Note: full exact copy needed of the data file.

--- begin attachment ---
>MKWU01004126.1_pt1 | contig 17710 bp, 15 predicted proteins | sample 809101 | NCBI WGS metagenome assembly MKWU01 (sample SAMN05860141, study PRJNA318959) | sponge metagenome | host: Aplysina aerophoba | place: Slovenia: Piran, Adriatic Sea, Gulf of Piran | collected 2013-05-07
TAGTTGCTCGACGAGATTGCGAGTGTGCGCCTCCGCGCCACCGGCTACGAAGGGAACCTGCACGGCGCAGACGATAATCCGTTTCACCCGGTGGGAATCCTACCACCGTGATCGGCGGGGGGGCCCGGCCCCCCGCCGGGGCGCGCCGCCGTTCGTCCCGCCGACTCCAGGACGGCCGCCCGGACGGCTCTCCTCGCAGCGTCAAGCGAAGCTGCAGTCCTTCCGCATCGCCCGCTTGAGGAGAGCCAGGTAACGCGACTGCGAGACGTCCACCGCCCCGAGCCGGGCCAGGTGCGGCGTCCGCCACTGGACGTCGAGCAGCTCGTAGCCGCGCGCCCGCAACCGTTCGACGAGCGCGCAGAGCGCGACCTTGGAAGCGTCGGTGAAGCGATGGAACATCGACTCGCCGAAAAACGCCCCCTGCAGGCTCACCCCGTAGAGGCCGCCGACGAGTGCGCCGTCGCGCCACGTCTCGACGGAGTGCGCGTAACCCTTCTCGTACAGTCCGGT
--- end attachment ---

>MKWU01004126.1_pt1 | contig 17710 bp, 15 predicted proteins | sample 809101 | NCBI WGS metagenome assembly MKWU01 (sample SAMN05860141, study PRJNA318959) | sponge metagenome | host: Aplysina aerophoba | place: Slovenia: Piran, Adriatic Sea, Gulf of Piran | collected 2013-05-07
TAGTTGCTCGACGAGATTGCGAGTGTGCGCCTCCGCGCCACCGGCTACGAAGGGAACCTGCACGGCGCAGACGATAATCCGTTTCACCCGGTGGGAATCCTACCACCGTGATCGGCGGGGGGGCCCGGCCCCCCGCCGGGGCGCGCCGCCGTTCGTCCCGCCGACTCCAGGACGGCCGCCCGGACGGCTCTCCTCGCAGCGTCAAGCGAAGCTGCAGTCCTTCCGCATCGCCCGCTTGAGGAGAGCCAGGTAACGCGACTGCGAGACGTCCACCGCCCCGAGCCGGGCCAGGTGCGGCGTCCGCCACTGGACGTCGAGCAGCTCGTAGCCGCGCGCCCGCAACCGTTCGACGAGCGCGCAGAGCGCGACCTTGGAAGCGTCGGTGAAGCGATGGAACATCGACTCGCCGAAAAACGCCCCCTGCAGGCTCACCCCGTAGAGGCCGCCGACGAGTGCGCCGTCGCGCCACGTCTCGACGGAGTGCGCGTAACCCTTCTCGTACAGTCCGGT